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Flat Screen TV - A Buyer's Guide

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									Flat Screen Monitors - A Buyer's Guide

By: http://www.flatscreentvlib.com/

The tipping point has arrived. Flat screen monitors have become widely accepted as the new
standard for media displays in computing, and with good reason. Flat screen monitors are slim,
and fit on desks that couldn't hold a conventional CRT monitor, with a tube. They also require
less energy to power and thus produce less excess heat, creating a safer and more economical
environment in which to complete your work.

Additionally, within the past year or so prices on flat screen monitors have dropped markedly,
making them more accessible for buyers everywhere. This combination of factors has come
together to create a perfect storm in the market, flooding sales floors all over with a veritable
smorgasbord of monitor options. Picking the right one can be a long and arduous process, but
can be made much easier if you keep a few simple rules in mind.

RULE 1

DECIDE WHAT SIZE YOU WANT BEFORE YOU GO SHOPPING Picking the correct size
monitor for your media needs is an essential part of this process. Will you be primarily watching
movies on your computer? If so, consider a wide-screen monitor that will fit the ratio of most
letter-box movies, this will not only increase your viewable area on the monitor, but will also
result in a more fulfilled viewing experience. Plan on doing word processing, emailing and other
standard desktop activities? Then you probably don't need an excessively large or wide-screen
monitor.

For the most part, flat screen monitors start at about fifteen inches and work their way up to in
excess of thirty-two. Picking a size that fits your needs, and your budget is a critical part of this
process.

RULE 2

LCD, PLASMA OR LED - WHAT'S THE DIFFERENCE?

LCDs Liquid Crystal Display, or LCD flat screen monitors use a backlight to send light through
the liquid crystal molecules and the substrate. LCD flat screen monitors work through applying
voltage to the pixels using a complex series of interconnected diodes, the pixels can be lightened
or darkened to prevent the backlight from shining through. The problem with LCDs is their
inability to show true blacks. So, if you're a film or photo editing guru, an LCD may not give you
the color matching quality you need.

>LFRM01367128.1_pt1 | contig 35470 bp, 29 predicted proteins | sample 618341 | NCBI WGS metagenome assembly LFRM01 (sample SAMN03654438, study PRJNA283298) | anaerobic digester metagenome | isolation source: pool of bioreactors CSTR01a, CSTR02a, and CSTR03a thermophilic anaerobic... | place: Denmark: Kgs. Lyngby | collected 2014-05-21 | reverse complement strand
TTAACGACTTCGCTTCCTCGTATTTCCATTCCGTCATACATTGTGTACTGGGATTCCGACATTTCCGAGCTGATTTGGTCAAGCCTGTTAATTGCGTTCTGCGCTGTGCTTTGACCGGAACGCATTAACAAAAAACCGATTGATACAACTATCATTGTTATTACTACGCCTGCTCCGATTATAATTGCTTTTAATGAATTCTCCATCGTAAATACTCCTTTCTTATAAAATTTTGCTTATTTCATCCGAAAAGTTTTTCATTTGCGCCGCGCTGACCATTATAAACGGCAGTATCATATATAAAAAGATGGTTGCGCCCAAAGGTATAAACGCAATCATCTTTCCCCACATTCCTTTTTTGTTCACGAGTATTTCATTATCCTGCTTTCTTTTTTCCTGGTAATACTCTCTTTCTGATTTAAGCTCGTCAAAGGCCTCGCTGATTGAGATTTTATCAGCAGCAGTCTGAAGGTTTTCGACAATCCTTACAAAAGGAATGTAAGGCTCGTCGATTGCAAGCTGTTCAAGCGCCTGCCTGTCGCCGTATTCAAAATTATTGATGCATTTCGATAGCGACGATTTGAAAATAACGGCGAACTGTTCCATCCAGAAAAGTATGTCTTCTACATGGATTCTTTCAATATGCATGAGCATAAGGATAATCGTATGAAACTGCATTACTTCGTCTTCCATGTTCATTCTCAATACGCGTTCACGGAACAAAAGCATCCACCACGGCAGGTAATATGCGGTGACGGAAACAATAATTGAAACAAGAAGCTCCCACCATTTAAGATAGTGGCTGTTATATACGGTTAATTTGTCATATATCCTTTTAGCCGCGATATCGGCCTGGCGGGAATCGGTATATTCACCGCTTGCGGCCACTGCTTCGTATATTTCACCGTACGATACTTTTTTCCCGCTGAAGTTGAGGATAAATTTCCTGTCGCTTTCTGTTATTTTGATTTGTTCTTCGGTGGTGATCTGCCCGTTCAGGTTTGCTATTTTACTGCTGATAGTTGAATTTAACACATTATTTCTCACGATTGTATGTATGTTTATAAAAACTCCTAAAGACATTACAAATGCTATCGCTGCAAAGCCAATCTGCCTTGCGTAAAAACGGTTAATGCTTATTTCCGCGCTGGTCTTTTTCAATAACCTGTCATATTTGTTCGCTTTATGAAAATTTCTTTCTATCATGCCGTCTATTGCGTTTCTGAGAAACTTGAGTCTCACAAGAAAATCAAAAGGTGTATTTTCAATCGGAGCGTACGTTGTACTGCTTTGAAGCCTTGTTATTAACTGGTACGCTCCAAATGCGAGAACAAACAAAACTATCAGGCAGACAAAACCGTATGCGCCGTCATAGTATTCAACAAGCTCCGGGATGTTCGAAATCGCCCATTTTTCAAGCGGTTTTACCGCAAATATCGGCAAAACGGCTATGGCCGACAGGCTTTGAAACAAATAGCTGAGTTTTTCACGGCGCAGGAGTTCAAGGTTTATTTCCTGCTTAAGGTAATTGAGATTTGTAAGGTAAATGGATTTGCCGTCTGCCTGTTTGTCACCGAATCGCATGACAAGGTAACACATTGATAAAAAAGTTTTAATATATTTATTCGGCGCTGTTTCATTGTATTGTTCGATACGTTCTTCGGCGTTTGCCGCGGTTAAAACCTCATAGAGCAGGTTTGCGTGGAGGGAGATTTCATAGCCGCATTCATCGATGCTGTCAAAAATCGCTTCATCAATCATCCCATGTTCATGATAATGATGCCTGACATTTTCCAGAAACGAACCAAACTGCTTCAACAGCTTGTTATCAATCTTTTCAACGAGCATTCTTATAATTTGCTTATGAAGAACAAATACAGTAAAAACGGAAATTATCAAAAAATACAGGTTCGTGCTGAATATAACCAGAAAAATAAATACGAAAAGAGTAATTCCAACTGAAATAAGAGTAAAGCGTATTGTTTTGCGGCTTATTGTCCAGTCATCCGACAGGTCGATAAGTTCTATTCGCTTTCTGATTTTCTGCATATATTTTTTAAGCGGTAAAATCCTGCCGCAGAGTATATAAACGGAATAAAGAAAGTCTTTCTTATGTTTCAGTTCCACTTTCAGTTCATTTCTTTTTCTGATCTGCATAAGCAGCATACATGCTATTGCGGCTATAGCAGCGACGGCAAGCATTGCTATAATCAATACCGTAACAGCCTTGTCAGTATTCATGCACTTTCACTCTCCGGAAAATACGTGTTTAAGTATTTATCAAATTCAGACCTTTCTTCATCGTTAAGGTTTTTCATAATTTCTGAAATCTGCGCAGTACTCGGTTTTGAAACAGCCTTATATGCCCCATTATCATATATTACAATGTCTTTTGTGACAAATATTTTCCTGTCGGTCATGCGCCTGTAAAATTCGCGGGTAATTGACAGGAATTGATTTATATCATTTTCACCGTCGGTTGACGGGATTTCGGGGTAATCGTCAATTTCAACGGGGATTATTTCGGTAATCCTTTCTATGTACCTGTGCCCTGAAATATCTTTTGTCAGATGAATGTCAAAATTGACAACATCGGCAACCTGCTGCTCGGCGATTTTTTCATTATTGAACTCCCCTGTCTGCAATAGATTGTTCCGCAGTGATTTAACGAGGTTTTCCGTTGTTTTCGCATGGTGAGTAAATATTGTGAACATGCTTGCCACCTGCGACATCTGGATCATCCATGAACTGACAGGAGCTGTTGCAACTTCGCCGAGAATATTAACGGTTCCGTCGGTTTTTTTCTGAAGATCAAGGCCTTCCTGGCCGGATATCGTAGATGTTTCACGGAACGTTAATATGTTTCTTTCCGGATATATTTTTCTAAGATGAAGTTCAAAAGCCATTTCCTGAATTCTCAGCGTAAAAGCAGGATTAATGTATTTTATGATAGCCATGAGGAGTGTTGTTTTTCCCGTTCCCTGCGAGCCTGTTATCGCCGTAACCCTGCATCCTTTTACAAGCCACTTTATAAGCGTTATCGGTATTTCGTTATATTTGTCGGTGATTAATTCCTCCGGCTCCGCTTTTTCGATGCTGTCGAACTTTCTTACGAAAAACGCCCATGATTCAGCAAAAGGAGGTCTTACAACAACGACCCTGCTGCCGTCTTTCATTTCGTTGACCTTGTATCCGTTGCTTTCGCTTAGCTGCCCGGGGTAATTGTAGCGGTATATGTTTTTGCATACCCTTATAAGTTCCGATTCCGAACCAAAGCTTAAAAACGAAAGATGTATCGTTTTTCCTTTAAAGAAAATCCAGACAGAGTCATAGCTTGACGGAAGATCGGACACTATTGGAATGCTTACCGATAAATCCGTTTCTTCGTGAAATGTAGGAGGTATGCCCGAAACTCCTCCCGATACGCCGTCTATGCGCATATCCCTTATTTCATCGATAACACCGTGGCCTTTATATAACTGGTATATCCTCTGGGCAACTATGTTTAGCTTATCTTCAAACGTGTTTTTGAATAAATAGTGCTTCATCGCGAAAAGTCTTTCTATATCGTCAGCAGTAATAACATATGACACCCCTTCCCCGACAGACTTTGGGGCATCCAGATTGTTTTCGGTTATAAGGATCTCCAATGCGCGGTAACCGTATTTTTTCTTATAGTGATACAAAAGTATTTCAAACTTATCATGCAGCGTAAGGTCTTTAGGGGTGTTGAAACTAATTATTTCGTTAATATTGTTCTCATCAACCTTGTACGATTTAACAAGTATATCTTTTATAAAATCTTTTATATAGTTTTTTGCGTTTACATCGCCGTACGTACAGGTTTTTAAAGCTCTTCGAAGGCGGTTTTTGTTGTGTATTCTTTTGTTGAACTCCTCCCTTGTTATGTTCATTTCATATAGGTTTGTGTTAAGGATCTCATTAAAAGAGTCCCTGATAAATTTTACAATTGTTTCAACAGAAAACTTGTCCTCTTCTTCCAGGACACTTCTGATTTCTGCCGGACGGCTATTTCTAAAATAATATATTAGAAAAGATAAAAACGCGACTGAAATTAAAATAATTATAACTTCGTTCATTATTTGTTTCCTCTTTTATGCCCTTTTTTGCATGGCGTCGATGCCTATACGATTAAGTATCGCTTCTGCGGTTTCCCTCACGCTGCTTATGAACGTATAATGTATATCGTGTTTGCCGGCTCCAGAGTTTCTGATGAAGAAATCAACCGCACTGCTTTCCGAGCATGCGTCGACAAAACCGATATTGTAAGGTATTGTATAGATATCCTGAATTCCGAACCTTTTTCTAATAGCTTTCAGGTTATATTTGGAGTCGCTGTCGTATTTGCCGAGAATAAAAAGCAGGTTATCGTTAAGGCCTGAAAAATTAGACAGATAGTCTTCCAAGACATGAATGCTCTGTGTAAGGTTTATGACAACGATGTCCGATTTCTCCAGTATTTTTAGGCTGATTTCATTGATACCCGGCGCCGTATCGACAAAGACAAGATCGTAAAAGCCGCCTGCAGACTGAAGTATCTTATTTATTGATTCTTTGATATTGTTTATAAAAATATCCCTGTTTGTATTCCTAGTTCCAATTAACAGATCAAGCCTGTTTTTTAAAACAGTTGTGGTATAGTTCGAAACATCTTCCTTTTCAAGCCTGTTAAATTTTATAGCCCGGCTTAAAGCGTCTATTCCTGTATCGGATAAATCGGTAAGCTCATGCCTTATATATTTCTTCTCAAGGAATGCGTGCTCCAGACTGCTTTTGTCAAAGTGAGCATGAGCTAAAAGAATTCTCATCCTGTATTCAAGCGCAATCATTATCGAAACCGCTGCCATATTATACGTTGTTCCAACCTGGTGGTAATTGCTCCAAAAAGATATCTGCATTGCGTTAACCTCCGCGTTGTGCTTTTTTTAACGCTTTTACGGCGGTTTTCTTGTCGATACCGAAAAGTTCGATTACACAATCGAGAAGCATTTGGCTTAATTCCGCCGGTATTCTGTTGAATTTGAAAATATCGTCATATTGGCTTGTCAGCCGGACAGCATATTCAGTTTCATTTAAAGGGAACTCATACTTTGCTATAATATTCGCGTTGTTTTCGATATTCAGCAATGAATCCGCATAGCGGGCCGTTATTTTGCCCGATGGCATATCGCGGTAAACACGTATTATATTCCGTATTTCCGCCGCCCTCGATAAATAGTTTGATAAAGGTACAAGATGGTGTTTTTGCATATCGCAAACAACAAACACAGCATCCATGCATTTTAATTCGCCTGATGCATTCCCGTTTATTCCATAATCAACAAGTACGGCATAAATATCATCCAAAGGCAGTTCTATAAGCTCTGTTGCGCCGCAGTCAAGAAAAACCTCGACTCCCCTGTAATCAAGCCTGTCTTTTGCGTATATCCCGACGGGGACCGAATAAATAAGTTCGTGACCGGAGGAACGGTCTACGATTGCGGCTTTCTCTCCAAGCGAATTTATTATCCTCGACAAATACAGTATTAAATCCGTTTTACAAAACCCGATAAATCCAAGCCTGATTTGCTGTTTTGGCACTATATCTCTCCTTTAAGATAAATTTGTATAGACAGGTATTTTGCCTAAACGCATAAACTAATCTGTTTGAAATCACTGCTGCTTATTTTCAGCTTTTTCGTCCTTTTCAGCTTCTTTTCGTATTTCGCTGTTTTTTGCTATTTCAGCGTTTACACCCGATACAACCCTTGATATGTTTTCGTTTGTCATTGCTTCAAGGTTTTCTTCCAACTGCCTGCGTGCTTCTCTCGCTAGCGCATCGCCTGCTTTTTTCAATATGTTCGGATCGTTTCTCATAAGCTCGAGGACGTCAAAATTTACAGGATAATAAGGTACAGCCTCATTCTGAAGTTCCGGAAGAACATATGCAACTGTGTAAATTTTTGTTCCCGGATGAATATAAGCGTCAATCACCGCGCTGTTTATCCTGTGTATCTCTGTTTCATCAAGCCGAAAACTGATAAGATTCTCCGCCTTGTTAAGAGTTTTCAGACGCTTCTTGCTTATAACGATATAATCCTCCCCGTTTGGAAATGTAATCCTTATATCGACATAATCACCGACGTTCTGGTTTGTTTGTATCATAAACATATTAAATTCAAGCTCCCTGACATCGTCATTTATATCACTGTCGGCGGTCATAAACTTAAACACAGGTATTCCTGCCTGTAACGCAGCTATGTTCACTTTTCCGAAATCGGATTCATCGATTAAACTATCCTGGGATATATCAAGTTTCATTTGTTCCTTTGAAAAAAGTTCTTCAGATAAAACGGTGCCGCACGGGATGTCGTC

PLASMA Plasma screens are basically a network of multicolored phosphors (red, green and blue
phosphors which combine to create a single pixel) mounted between two ultra-thin layers of
glass or clear substrate. Plasma televisions use a submicron pulse for each triad of phosphors to
excite the argon, neon and xenon used to produce the color information and light. As energy
excites the phosphor molecules, the oxygen atoms dissipate and create the fourth state of matter,
plasma, and emitting UV light in the process. The gases used within a plasma television actually
have a half-life and will fade over time. Meaning, a plasma television is not a good long-term
media option.

The problem is that they're relative power hogs, using more than 5x the electricity that a standard
LCD uses. So if you're trying to think green, plasma is not the way to go.

RULE 3

YOUR BUDGET

LCD flat screen monitors are much cheaper than their plasma or LED counterparts, so keep that
in mind when setting a budget. Also, think about how long you plan to use and have the monitor,
if it is for the spare bedroom, you may not need it to have a high contrast ration or display
resolution. If you plan on using it daily, and want it to last a while, then it might be time to shell
out a bit extra and pay for the quality and longevity you deserve.

CONCLUSION Follow the rules and you'll be sure to end up with a flat screen monitor that
matches your exact needs without breaking the bank.

For more information visit http://www.flatscreentvlib.com/.

								
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